The package includes a $4 billion housing bond for the November 2018 ballot, several bills that seek to streamline the approvals process, and measures that would force cities and counties to comply with state housing production mandates.
But the lynchpin of the deal – the bill that held up votes on the rest of the measures for weeks – is SB 2 by Sen. Toni Atkins (D-San Diego), which would levy a $75 document fee on real estate transactions, excluding home sales.
“I’m almost speechless today,” Atkins said after the bills passed. “This has been a labor of love for more than seven years.”
(What are the 15 bills in the housing package? We walk you through them one-by-one)
“This is not a panacea,” Atkins added. “It doesn’t answer every solution. But my gosh, it goes a long way.”
It almost didn’t happen.
Late Thursday night, the Assembly brought SB 2 up for a vote after a lengthy debate. Bills to create or raise taxes and fees require two-thirds supermajorities. That meant every Assembly Democrat would need to vote for it, assuming Republicans opposed it.
One Republican did vote yes: Asm. Brian Maienschein (R-San Diego), citing the homeless crisis facing his city. That gave Democrats one free pass, and they gave it to Asm. Sabrina Cervantes (D-Corona), perhaps their most vulnerable caucus member in the 2018 election.
Nearly every other Democrat went up on the bill fairly quickly, including two key swing votes who lost their Assembly seats in the 2014 midterms before regaining them last year.
But there were two holdouts: Asm. Marc Levine (D-Marin County) and Asm. Adrin Nazarian (D-Sherman Oaks), both of whom represent safe Democratic seats.
And for an entire hour, they didn’t budge.
But after meeting with Assembly Speaker Anthony Rendon (D-Paramount), they finally cast their Aye votes, and the measure passed – with no room to spare.
“There were certain aspects of SB 2 that Mr. Levine and Mr. Nazarian had questions about, and we chatted through them,” Rendon told reporters after the vote. Asked if either holdout got anything for their votes, Rendon replied: “Absolutely not.”
The final piece of the housing package to win the governor’s blessing was an inclusionary housing bill. That’s when a city or county requires a developer to build a set percentage of affordable housing units as part of a larger project.
Brown vetoed inclusionary housing measures both as governor and mayor of Oakland. But after lengthy negotiations will the bill’s backers, Brown’s office confirmed his support Friday evening.
-- Ben Adler, Capital Public Radio
UPDATE 6:22 p.m.: It's do-or-die day for hundreds of bills in the California Legislature. So far, there's been more do-ing than dy-ing. Our Capitol Bureau Chief Ben Adler joined CapRadio's Julia Mitric with an update at 5:45pm:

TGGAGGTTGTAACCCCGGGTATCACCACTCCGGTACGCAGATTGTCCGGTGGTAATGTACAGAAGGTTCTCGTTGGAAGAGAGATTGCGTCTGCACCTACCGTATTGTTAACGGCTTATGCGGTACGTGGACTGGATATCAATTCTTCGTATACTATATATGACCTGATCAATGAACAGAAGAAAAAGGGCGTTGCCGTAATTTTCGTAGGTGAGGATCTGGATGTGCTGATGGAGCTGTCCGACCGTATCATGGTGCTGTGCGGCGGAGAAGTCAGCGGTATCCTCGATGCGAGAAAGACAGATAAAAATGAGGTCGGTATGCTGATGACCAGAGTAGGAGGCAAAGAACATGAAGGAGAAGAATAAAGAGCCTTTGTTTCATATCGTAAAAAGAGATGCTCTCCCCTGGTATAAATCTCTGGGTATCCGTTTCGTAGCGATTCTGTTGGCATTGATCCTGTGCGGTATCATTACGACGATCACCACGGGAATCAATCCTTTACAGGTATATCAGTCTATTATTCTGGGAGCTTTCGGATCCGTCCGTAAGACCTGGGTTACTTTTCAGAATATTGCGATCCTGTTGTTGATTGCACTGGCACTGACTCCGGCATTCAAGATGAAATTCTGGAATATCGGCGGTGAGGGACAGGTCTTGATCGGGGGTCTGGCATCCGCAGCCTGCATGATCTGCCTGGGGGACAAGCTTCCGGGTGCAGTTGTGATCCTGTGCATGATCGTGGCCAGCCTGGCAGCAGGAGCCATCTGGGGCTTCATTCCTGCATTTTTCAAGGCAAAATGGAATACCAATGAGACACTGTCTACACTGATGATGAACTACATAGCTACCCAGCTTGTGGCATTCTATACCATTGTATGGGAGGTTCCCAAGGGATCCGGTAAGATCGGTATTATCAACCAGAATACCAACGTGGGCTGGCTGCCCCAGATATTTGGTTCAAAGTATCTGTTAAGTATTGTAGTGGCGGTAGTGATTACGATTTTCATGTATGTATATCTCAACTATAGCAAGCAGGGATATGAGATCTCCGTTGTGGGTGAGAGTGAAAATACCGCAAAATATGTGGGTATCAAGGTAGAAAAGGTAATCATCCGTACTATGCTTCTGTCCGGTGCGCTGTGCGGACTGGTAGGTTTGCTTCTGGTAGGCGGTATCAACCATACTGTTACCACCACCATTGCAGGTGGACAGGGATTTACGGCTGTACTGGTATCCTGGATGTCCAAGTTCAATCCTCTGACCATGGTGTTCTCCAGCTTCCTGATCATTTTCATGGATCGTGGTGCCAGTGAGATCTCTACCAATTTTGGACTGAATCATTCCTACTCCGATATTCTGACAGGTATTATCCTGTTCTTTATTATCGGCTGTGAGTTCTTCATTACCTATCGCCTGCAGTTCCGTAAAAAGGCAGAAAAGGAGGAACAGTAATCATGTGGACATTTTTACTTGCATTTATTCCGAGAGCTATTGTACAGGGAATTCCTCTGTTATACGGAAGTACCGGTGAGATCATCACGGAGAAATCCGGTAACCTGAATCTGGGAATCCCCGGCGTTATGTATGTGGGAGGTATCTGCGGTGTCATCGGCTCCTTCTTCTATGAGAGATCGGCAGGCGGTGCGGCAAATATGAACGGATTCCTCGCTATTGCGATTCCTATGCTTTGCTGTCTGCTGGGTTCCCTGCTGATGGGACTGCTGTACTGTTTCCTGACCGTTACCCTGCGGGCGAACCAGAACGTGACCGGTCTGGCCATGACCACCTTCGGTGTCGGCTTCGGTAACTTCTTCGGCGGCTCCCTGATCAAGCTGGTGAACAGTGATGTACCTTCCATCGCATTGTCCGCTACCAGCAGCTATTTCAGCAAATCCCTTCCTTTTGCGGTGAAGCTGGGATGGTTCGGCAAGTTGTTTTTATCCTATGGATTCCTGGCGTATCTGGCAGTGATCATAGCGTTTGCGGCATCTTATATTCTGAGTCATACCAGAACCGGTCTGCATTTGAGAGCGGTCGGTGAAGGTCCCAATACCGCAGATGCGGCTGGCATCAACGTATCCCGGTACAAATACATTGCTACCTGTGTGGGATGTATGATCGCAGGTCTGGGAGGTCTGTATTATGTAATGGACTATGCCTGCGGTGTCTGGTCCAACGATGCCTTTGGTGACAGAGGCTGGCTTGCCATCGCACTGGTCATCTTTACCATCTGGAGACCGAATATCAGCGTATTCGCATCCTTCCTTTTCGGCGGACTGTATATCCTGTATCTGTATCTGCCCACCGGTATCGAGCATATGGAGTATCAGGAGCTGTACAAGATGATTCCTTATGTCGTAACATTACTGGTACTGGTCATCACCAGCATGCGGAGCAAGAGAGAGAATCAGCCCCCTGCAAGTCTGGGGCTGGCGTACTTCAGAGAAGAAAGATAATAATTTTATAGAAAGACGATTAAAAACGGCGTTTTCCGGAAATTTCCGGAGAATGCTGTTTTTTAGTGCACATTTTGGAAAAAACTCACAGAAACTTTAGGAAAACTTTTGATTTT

Listen: Ben Adler Joins Julia Mitric With An Update From The Capitol:
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UPDATE 4:36 p.m.: "Sanctuary State" Bill Passes California Assembly
California lawmakers have voted to make the Golden State a “sanctuary state.” The Assembly passed the closely-watched bill Friday to restrict state and local law enforcement from cooperating with federal immigration authorities.
Asm. Joaquin Arambula (D-Fresno) urged his colleagues to state “firmly and loudly that California is a sanctuary state.”
“I stand here as a proud supporter of SB 54, because our immigrant brothers and sisters make our social fabric stronger,” he said.
But Asm. Jordan Cunningham (R-Templeton) said the measure would protect criminals at the expense of law-abiding citizens.
“It puts our state sheriffs – who are on the front lines of keeping us safe and protecting us – in the middle of a political brawl between the federal government and our state government,” Cunningham said. “It’s not right.”
The measure does allow law enforcement communication with federal authorities in specific circumstances – such as inter-agency task forces and cases involving most violent felonies.
The bill now returns to the state Senate for a final vote. Gov. Jerry Brown has promised to sign it once it reaches his desk.
In related news, a federal judge in Chicago ruled Friday that the Trump administration does not have the right to withhold public-safety grants from sanctuary cities.
-- Ben Adler, Capital Public Radio
UPDATE 3:37 p.m: Bill To Shed Light On Dark Money Advances To Governor
A bill that would shed more light on who’s funding California ballot measure ads is one step from becoming law.
The Disclose Act, or AB 249, was approved by the State Assembly on Friday. Democratic Assemblyman Marc Levine said it’s a victory for voters.
“Dark money is a poison to an informed democracy," Levine told his colleagues. "Our voters deserve to know who’s spending money both for and against a ballot proposition.”
The bill would require ballot measure ads to clearly and prominently list their three largest funders. An amendment, however, provides some exemptions for business and labor groups.
For that reason, several Republicans opposed the bill, including Assemblyman Matthew Harper.
“While the intentions of this bill are good, it creates a massive loophole and therefore an unfair playing field when you’re talking about membership organizations which include labor organizations," Harper said.
The bill now goes to the Gov. Jerry Brown's desk.
-- Chris Nichols, Capital Public Radio